Influential, inspirational and controversial. These three adjectives perfectly describe and define Franca Sozzani, the editor-in-chief of Vogue Italia, who died today in Milan after a year-long illness.
Jonathan Newhouse, Condé Nast Chairman and Chief Executive, announced her death stating: "This is the saddest news I have ever had to report to you." He added in his message to Vogue readers and fashion fans all over the world: "Franca was one of the greatest Editors who ever made a magazine. She was by far the most talented, influential and important person within the Condé Nast International organisation. She made Italian Vogue a powerful and influential voice in the worlds of fashion and photography by publishing ground-breaking photography and journalism. In doing so she expanded Vogue beyond what had been the traditional model of a fashion magazine and often courted controversy by doing so. The greatest fashion photographers looked to Franca as the creative leader who would give them the freedom and the scope to produce their best work and they did so, month after month."
Born in 1950 in Mantua, Sozzani studied literature and philosophy in Milan, marrying shortly afterwards. She divorced three months later while pregnant with her child, Francesco. A stint in Britain allowed her to taste the freedom of the Swinging London scene and, upon her return to Milan, she applied for a job at Condé Nast. She worked as a secretary, and then moved to Vogue Bambini. By 1980, she became editor of Lei (an early version of Glamour magazine) and then of Per Lui (aimed at the male market).
Appointed Editor in Chief of Italian Vogue in 1988, she became in 1994 Editor in Chief of Italian Condé Nast. Sozzani revolutionized Vogue publishing controversial shoots by her favourite photographers to whom she gave editorial freedom. She knew indeed that powerful images would have helped the magazine circulation, reaching out to a wider audience of readers and fashion fans who didn't speak Italian.
She therefore proceeded to transform the magazines she directed through exclusive shoots by famous photographers such as Mario Testino, Paolo Roversi, Herb Ritts, Peter Lindbergh, Bruce Weber, and Steven Meisel, who became one of her closest collaborators.
Throughout the years Sozzani became the centre of controversy for editorials that provoked debates as they focused on the modern obsession with plastic surgery ("Makeover Madness," July 2005), reinterpreted the 2010 BP oil spill, or opposed domestic violence while showing women stalked by killers and murderers (Steven Meisel, April 2014; the shoot looked more like a nightmare out of a Dario Argento film rather than a way to comment on domestic violence, it was indeed entitled "Horror Movie"...).
In 2008 she produced an all-black issue featuring only black models, followed by a plus-size issue and featured Kim Kardashian on the cover of L'Uomo Vogue in 2012, opening the doors of the fashion world to the superficial icon before US Vogue embraced her.
Sozzani embodied a trend that started after the '80s when magazines became extremely respectful of the fashion houses advertising in their pages (this trend contributed to damaging the Italian fashion scene lacking integrity and criticism). Sozzani was also criticised for multiple conflicts of interests: her niece Sara Maino (daughter of Franca's sister, Carla, founder and owner of concept store 10 Corso Como) works at Vogue Italia; she favoured her son, Francesco Carrozzini, who for years was the only Italian photographer working for the magazine, and her partner, Vogue Italia/L'Uomo Vogue art director Luca Stoppini who also directs an advertising company and takes care of the campaigns of quite a few fashion houses and brands appearing on Condé Nast magazines.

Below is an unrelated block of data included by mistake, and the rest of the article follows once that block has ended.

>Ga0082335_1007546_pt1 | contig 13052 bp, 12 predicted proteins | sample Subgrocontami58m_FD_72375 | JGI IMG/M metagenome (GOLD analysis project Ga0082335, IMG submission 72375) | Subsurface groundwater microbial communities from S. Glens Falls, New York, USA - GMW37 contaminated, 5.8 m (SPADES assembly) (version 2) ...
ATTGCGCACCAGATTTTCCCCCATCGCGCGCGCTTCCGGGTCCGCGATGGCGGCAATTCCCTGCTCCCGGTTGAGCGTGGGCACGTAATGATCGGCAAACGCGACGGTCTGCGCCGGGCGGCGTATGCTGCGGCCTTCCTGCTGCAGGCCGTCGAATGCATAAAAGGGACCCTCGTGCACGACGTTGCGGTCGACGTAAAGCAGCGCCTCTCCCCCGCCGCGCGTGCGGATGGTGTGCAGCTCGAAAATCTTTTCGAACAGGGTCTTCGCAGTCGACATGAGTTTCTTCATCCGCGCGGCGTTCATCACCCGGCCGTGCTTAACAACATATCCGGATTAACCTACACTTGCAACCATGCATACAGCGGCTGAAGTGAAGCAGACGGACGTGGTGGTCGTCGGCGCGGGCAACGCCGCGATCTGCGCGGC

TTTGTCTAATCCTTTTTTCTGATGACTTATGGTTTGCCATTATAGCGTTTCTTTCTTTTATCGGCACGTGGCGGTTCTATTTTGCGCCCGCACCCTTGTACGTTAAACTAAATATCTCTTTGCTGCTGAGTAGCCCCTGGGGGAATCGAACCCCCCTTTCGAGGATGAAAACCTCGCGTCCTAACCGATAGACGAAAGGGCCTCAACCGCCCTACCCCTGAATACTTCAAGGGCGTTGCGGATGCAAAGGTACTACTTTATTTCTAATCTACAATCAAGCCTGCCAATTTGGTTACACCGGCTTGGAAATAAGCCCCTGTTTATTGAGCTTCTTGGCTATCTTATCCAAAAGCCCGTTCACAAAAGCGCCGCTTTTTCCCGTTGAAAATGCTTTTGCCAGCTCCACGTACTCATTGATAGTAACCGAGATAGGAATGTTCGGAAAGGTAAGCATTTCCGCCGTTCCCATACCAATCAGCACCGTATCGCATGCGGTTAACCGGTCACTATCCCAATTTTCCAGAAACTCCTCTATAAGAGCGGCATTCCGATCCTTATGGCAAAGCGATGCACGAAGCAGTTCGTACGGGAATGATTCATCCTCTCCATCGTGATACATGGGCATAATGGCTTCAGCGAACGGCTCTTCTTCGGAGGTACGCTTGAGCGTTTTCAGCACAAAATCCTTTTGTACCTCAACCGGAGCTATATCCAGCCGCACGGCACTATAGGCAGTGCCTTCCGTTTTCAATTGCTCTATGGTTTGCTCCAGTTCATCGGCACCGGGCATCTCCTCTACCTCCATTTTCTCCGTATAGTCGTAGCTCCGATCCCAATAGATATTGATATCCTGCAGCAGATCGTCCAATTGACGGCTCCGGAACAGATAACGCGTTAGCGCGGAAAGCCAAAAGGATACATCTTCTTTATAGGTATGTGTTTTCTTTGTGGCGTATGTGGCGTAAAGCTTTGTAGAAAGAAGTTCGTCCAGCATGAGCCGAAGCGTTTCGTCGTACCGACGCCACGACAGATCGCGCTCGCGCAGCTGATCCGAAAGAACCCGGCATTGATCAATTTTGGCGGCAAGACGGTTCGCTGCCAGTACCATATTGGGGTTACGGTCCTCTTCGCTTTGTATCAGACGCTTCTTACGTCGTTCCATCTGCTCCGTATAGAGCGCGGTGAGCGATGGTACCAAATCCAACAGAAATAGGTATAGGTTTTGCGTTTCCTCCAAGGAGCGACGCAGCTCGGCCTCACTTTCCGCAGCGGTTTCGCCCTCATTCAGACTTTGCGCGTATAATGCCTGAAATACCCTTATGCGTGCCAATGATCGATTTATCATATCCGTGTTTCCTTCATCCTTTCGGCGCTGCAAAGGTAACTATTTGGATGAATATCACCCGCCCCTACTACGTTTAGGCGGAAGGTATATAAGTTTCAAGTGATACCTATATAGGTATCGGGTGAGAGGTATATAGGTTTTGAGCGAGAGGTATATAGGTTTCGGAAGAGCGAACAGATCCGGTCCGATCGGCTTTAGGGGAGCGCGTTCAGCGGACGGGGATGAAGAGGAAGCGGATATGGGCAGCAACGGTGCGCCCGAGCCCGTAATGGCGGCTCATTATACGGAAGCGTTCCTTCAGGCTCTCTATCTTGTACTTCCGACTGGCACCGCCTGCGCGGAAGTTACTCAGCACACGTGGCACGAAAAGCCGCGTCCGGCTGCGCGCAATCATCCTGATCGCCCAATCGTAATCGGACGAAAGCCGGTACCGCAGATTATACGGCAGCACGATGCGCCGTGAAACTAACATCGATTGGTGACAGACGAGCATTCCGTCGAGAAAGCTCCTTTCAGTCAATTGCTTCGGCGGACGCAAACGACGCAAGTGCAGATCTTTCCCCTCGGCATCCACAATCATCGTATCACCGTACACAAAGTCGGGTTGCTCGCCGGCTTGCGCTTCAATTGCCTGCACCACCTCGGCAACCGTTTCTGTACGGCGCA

In more recent years Sozzani appeared at public events (she addessed Harvard's student union on fashion's approach to body image), wrote (in a quite often bland and superficial way) about a variety of issues in her blog on Vogue.it and supported the competition for emerging fashion designers "Who's on Next?", in an attempt to prove Vogue Italia wasn't just siding with famous fashion houses, designers and brands (with advertising budgets...) but was also interested in younger talents.
Sozzani became the creative director of Convivio, the AIDS initiative that Gianni Versace launched in 1992, global ambassador against hunger for the United Nations World Food Programme and UN goodwill ambassador, and president of the European Oncology Institute, founded by Italian oncologist Umberto Veronesi. She received the Swarovski Award for Positive Change at the 2016 British Fashion Awards that took place in London at the beginning of December.
She is survived by her son Francesco Carrozzini, who shot a documentary about her, "Franca: Chaos and Creation" (a title inspired by a description of her approach by Bruce Weber), screened at the Venice Film Festival in September. Carrozzini is dating Bee Shaffer, daughter of Anna Wintour, US Vogue editor and artistic director for Condé Nast.
Bets are now open about who will take Sozzani's job: it will indeed not be easy to find another powerful figure like her and, while it would be interesting to see where Vogue Italia would go without anybody related to Sozzani at its helm, the magazine risks to remain "a family affair", with Carrozzini, Shaffer and Maino in pole position as potential candidates.